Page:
There are many ways for women to monitor their glucose levels. These include lab blood tests or using a glucose meter. With the meter, a simple device is used to obtain a sample drop of blood that is placed on a strip of special paper, which is then read with the meter. Consult your health care provider on the options and how often you should be checking your blood sugars. Glucose levels can also be controlled by diet and exercise. In some cases, insulin or medications may be needed.


A balanced diet is key to a healthy lifestyle and pregnancy. Your baby depends on the foods you eat for nourishment and growth. This is even more important if you are diabetic. Not eating properly can cause glucose levels to go too high or low. The number of calories in your diet depends on your age, weight, stage of pregnancy, and level of activity. Your health care provider will adjust your diet from time to time to meet the growing needs of your baby.


Moderate exercise is also very important for women with diabetes. Regular exercise helps to keep blood glucose levels low. Discuss with your health care provider what types and how much exercise you need.


Insulin may be needed by some women to keep their glucose levels within normal range. Insulin can be used safely during pregnancy to control diabetes. The amount needed will vary from woman to woman and depends on many factors. The amount needed during pregnancy can change. Some women will take medication to control their diabetes. Talk with your health care provider to see which treatment is the best for you.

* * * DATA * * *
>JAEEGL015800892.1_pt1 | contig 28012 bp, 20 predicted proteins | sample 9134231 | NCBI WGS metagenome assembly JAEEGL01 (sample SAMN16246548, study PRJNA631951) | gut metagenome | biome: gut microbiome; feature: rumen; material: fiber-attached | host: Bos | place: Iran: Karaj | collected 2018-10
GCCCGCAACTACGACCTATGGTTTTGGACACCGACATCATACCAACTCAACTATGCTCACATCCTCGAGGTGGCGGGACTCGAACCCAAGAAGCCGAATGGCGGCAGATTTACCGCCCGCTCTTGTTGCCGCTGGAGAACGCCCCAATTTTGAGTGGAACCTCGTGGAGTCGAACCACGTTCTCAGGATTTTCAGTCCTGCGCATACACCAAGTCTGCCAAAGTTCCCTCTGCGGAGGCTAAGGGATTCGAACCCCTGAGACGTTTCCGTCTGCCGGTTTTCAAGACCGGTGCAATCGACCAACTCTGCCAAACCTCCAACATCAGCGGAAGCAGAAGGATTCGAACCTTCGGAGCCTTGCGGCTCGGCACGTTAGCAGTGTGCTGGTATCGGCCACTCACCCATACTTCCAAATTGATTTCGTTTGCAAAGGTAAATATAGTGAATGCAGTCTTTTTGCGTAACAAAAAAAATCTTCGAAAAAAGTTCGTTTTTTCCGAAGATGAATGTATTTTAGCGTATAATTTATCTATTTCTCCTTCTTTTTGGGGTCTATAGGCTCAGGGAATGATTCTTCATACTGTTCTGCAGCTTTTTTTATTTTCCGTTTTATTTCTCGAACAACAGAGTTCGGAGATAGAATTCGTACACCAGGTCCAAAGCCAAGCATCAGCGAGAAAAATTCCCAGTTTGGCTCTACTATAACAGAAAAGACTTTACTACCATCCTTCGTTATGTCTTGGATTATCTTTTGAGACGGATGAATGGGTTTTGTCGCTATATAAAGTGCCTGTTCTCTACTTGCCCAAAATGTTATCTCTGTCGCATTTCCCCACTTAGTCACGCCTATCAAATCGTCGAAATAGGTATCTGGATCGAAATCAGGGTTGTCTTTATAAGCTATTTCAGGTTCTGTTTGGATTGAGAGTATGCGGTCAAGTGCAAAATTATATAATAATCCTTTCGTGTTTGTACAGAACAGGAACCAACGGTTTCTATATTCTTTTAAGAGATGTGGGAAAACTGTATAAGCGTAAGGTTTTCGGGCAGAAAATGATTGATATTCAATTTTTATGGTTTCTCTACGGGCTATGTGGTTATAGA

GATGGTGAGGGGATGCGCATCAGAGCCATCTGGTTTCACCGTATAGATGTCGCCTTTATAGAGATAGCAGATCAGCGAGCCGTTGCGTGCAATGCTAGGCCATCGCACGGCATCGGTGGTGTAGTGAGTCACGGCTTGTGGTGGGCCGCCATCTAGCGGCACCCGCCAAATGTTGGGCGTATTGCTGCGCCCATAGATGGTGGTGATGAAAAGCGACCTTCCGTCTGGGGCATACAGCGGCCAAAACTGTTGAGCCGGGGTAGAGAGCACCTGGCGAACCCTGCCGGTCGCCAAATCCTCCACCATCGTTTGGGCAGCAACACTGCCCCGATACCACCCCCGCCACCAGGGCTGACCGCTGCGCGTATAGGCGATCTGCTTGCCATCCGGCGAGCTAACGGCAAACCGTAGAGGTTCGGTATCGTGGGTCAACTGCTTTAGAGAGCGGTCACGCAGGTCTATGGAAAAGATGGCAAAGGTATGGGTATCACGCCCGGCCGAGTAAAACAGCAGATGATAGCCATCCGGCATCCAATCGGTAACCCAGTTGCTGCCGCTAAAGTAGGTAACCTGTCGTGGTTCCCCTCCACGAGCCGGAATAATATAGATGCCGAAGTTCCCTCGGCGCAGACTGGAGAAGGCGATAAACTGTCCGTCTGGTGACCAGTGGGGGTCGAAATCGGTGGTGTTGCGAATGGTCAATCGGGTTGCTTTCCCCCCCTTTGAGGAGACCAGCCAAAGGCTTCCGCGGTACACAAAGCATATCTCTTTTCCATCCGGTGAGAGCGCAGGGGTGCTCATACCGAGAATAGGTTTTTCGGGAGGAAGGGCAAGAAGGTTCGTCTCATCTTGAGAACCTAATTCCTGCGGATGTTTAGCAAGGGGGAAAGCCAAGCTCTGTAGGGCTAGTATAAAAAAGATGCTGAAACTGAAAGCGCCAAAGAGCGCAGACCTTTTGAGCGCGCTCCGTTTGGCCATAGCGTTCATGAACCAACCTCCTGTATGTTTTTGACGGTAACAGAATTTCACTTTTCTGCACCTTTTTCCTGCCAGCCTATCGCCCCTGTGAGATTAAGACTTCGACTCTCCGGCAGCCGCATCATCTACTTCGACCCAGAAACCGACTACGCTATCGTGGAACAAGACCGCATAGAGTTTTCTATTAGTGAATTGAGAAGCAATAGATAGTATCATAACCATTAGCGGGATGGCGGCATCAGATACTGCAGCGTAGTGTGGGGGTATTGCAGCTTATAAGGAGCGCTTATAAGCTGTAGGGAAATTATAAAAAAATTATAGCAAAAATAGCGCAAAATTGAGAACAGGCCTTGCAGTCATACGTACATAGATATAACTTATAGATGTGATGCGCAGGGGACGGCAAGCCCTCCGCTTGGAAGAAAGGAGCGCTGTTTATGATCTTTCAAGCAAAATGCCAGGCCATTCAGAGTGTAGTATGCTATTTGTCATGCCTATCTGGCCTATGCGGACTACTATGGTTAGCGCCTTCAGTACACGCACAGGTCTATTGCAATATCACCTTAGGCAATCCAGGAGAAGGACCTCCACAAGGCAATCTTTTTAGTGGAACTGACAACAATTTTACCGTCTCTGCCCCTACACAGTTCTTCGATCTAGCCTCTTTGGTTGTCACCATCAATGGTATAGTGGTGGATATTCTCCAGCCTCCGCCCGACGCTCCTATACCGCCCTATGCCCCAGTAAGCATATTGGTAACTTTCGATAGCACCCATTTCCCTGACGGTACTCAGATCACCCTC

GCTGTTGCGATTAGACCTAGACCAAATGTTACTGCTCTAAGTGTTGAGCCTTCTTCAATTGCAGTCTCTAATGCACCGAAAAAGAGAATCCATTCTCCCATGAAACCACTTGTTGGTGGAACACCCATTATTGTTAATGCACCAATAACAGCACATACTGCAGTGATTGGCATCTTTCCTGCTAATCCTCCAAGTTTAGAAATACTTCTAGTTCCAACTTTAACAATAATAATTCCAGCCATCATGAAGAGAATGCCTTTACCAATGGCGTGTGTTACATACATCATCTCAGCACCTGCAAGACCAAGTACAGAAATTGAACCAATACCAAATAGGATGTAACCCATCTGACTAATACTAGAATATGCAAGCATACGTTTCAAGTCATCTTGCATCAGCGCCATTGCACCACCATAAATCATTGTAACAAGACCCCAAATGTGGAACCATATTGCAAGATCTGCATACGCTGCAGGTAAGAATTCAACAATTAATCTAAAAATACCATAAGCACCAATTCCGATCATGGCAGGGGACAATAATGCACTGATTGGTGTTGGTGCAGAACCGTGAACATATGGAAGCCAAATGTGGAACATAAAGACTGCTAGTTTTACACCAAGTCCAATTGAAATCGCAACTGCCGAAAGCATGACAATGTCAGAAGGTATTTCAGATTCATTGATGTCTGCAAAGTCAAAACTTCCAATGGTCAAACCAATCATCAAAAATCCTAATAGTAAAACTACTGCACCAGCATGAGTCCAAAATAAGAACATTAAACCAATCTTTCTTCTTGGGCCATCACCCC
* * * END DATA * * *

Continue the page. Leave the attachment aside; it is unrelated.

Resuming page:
Prenatal Care

Prenatal care helps to monitor the condition of the baby and control your diabetes. A woman with diabetes often needs to see her health care provider more frequently for checkups and tests during pregnancy. Tests include:

  • Ultrasounds: To follow the growth and development of the baby.
  • Electronic fetal monitoring: Helps to detect signs of problems the baby may be having late in pregnancy.
  • Biophysical profile: Can assess the well-being of the fetus.
  • Kick count: May be used to track how active the baby is in the latter part of pregnancy.


Often, women with diabetes go into labor normally when the time comes and have a normal delivery. They may require monitoring of their glucose levels. If there are problems, labor may need to be induced early.

Postpartum Care

Problems with newborn: After birth, most babies do well. Some may need to spend time in a special nursery. Problems that may occur include:

    • Low glucose levels
    • Low blood calcium and magnesium levels
    • An excess of red blood cells
    • Neonatal jaundice
    • Breathing problems

These problems are most often not serious and are treated soon after birth.

Glucose control: After birth, your blood sugar levels may be monitored. If they remain high, you may need to take medication to control your blood sugar.

Weight control: Weight loss during pregnancy is not a good idea, even if you are overweight. Work with your health care provider to establish a program for diet and exercise following delivery.